The state Senate voted swiftly and unanimously yesterday to strike down a 95-year-old law that blocks gay and lesbian couples from most other states from being married in Massachusetts, drawing condemnation from Catholic Church leaders but delivering a victory for advocates who have fought for the repeal and who say that same-sex marriage has become an accepted part of the state's culture.
The atmosphere during Senate deliberations lacked most of the drama of previous Beacon Hill debates over gay marriage. There were no chanting protesters outside, and not a voice on the Senate floor was raised against the repeal.
Advocates of same-sex marriage rights are hopeful the repeal will pass the House and be signed by Governor Deval Patrick before the end of the month. If that happens, the last obstacle to same-sex marriage in Massachusetts for nonresidents would be removed, making the state the second to allow gay and lesbian couples to marry regardless of their place of residence.
Sponsors said the relative quiet surrounding the State House debate was evidence that same-sex marriage has become much less divisive in Massachusetts since it was first permitted in May 2004, following a 2003 decision by the state's Supreme Judicial Court.
"People have become resigned to the fact that all the chaos that was predicted in 2004 - the sky was going to fall, it would be catastrophic - it never happened. And so it has become, as we expected it would, as much a part of the reality of life in Massachusetts as anything else," Senator Dianne Wilkerson, a Roxbury Democrat who has championed the repeal bill, said of yesterday's vote.
Cardinal Sean P. O'Malley of the Roman Catholic Archdiocese of Boston joined with the state's three other Catholic bishops in appealing to lawmakers to keep the 1913 law on the books for constitutional, religious, and cultural reasons. They said eliminating the law would infringe on the rights of other states to set their own marriage laws, and they emphasized their commitment to the traditional definition of marriage.
"Today, we reiterate our belief that marriage is a faithful, exclusive, lifelong union of a man and a woman joined in an intimate community of love and life," the bishops said in a joint statement. "Across times, cultures, and many different religious beliefs, marriage between a man and a woman is the foundation of the family and society. Marriage is a personal relationship with public significance."
The 1913 law has racist roots. It grew out of the national backlash over the interracial marriage of heavyweight boxing champion Jack Johnson, Wilkerson said. At the time, 30 of 48 states banned interracial marriage, and many other states, including Massachusetts, enacted provisions that would keep interracial couples from crossing borders to marry in their jurisdiction.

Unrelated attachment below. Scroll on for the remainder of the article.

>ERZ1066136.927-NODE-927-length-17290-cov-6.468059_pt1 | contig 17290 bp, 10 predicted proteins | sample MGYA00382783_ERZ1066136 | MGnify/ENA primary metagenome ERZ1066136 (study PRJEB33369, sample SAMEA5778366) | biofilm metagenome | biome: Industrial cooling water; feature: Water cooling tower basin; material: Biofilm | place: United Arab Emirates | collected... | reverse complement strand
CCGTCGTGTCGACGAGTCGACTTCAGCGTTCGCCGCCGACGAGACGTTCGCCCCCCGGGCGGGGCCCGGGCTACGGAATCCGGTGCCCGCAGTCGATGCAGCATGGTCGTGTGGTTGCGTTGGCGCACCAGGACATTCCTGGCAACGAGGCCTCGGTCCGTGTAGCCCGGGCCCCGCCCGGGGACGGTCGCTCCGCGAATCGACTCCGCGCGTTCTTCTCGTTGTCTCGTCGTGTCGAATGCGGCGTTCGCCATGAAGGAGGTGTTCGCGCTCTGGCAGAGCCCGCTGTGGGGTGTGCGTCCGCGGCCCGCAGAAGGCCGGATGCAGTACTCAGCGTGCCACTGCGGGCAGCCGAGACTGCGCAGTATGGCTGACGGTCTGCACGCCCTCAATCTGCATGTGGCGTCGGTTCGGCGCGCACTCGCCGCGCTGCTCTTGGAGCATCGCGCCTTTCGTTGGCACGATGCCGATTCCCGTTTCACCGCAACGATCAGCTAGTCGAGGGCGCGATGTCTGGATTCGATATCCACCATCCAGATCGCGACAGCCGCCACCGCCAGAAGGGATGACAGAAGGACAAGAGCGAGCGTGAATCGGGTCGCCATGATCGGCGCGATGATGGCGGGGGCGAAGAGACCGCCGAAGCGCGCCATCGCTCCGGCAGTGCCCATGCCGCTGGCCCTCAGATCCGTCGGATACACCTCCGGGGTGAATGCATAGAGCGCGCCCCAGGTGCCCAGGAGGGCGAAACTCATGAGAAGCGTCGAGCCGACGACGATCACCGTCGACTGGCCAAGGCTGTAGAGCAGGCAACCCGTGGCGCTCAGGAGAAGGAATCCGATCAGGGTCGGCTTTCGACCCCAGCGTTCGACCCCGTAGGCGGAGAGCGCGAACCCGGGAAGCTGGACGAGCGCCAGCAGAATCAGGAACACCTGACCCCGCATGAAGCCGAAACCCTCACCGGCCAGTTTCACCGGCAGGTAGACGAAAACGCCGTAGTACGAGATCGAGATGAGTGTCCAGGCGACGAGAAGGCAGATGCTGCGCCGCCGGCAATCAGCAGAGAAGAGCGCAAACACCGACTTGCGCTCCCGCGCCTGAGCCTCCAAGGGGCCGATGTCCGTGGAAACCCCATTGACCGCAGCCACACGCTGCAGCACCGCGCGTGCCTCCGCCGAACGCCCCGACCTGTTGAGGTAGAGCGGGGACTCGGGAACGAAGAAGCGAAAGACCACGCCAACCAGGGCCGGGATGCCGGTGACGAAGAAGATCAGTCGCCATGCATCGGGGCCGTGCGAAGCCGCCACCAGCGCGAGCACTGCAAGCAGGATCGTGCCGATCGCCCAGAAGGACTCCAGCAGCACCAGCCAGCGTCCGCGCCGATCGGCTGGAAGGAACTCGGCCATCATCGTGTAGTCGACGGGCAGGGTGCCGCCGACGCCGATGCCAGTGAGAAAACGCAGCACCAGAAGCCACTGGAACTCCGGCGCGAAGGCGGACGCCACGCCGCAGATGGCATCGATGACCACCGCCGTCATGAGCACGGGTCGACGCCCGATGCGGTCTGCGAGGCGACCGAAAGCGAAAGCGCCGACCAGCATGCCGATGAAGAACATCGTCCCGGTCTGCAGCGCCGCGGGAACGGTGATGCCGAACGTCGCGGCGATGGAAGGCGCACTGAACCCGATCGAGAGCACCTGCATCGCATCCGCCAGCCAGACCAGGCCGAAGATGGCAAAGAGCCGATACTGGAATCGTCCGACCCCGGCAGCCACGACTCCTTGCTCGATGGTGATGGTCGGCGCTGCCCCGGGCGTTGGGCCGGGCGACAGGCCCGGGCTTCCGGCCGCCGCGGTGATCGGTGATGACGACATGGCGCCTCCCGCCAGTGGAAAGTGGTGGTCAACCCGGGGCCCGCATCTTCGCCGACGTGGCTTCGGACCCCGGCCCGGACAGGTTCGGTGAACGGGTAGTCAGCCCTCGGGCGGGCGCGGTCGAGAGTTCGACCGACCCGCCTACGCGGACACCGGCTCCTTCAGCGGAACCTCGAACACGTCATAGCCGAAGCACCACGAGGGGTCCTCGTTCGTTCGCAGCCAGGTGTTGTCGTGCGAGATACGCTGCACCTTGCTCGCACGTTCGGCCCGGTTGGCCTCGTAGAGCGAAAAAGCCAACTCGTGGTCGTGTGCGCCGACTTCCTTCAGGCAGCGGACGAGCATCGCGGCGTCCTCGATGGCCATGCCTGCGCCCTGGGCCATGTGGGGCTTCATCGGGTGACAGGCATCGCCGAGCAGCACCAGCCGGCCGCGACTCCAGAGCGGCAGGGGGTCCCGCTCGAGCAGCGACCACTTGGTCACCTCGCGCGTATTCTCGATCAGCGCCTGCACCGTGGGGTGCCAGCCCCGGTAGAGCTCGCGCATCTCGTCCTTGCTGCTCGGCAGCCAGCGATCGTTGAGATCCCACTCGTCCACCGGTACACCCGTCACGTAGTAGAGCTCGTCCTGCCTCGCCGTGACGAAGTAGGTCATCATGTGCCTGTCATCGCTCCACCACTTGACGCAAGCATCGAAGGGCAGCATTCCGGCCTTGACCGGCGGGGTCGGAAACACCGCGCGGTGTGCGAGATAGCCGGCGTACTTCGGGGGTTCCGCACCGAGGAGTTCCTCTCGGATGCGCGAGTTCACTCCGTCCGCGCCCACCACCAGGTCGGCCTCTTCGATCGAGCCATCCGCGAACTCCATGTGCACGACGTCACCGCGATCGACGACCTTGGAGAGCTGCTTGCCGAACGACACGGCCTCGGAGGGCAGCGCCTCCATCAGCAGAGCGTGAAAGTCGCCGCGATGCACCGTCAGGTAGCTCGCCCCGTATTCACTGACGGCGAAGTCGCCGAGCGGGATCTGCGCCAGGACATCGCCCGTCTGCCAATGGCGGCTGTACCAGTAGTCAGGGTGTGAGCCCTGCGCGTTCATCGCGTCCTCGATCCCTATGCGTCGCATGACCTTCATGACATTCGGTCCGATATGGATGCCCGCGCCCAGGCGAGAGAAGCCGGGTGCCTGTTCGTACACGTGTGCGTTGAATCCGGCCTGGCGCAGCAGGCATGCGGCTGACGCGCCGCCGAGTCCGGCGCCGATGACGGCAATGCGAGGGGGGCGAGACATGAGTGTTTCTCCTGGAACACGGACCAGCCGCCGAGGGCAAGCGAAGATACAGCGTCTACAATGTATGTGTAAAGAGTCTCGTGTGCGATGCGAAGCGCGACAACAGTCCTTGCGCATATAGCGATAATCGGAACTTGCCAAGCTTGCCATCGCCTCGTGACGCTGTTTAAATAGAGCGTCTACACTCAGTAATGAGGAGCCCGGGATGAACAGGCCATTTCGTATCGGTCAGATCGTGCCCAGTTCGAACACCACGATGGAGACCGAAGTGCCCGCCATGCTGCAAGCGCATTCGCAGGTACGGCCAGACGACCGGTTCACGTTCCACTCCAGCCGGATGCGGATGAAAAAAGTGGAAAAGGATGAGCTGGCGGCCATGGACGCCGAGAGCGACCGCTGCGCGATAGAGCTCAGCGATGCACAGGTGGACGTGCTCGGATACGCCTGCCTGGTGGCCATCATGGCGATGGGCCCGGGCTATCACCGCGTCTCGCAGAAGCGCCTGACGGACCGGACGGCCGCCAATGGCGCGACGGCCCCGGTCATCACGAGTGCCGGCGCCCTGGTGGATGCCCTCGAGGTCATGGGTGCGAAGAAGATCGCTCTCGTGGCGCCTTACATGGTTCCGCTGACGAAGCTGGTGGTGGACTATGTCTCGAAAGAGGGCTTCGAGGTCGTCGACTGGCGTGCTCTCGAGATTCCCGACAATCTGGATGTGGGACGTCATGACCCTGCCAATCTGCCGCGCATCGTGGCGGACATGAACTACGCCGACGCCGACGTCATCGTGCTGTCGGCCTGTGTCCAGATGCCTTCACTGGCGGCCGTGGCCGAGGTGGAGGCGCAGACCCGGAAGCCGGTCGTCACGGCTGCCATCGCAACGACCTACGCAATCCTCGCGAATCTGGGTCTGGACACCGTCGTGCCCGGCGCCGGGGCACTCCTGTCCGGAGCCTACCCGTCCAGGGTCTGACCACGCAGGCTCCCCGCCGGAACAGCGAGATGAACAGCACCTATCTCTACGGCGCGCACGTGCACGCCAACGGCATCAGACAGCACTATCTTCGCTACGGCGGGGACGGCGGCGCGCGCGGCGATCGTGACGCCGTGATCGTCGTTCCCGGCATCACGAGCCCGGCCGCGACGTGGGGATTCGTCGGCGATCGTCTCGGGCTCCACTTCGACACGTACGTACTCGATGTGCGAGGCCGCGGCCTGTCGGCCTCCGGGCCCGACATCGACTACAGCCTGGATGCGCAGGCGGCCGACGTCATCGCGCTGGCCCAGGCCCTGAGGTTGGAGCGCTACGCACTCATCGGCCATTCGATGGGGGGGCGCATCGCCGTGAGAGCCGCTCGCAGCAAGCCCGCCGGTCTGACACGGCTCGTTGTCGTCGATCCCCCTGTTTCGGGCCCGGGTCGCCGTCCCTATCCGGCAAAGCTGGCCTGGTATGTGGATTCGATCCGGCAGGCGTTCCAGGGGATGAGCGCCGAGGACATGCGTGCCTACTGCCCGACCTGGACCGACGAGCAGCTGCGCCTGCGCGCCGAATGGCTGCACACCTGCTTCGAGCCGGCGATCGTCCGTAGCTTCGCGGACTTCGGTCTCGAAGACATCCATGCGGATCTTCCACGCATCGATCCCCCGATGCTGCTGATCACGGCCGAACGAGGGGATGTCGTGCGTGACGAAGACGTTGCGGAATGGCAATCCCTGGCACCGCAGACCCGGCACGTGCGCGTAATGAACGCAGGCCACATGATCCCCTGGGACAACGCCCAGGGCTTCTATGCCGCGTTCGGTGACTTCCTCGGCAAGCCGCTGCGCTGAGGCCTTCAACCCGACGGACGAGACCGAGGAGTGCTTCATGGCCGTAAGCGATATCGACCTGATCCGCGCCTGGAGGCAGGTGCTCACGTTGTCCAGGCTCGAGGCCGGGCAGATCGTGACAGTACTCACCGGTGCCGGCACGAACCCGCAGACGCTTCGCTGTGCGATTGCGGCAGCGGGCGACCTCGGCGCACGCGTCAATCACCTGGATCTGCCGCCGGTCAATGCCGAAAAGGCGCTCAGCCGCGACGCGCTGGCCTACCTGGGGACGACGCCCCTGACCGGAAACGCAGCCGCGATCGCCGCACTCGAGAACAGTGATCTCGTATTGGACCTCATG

"This is a very simple law, contrived in shame, and it exists in shame, and we ought to wipe it off the books," state Senator Mark C. Montigny said.
The law remained on the books but fell into obscurity until gay marriage became legalized in Massachusetts, and Governor Mitt Romney cited the law as a means to prevent Massachusetts from becoming what he called "the Las Vegas of gay marriage."
It was not immediately clear yesterday when the House will consider the bill. Speaker Salvatore F. DiMasi supports repealing the law by the end of this session, which closes formally July 31, a DiMasi spokesman said yesterday. The repeal bill can go directly to the House floor without first needing review by a House committee, spokesman David Guarino said in an e-mail.
Arline Isaacson, cochairwoman of the Massachusetts Gay and Lesbian Political Caucus, predicted that the House would pass the measure but that some lawmakers would vote against it there.
Kris Mineau, who has lobbied against the repeal as president of the Massachusetts Family Institute, said he hopes the House will deliberate at greater length on the bill and consider the "legal quagmire" that could result for other states if their residents flock to Massachusetts to marry.
After the Senate vote, Mineau vowed to keep working against the repeal and to try to limit marriage to heterosexual couples.
"We're going to be here until the cows go home," he said. "We're going to continue to advocate what we believe is right and what is in the best interest of our society and our children, and when the time comes that this Legislature starts waking up to reality, our voice will be there."
Advocates of unrestricted same-sex marriage have described the possible economic benefits for the state. A recent study commissioned by the Executive Office of Housing and Economic Development predicted that Massachusetts would receive $111 million in wedding and travel spending and $5 million in taxes and marriage-license fees in the first three years.
The same nonprofit institute that prepared that estimate calculated that California, as a result of a May court decision legalizing gay marriage there regardless of residency, would reap nearly $700 million in same-sex wedding travel and tourism.
Along those lines, Governor Arnold Schwarzenegger invited same-sex couples two months ago to visit California and bolster its tourism economy.
Many New York couples have been planning trips to California to get married, now that Governor David Paterson has directed all state agencies to recognize same-sex marriages granted in other states, said Alan Van Capelle, executive director of Empire State Pride Agenda, a statewide lesbian, gay, bisexual, and transgender advocacy organization in New York.
But those trips could be rerouted if lawmakers in Massachusetts repeal the 1913 law, he said. "There will be a lot of
Eric Moskowitz can be reached at firstname.lastname@example.org.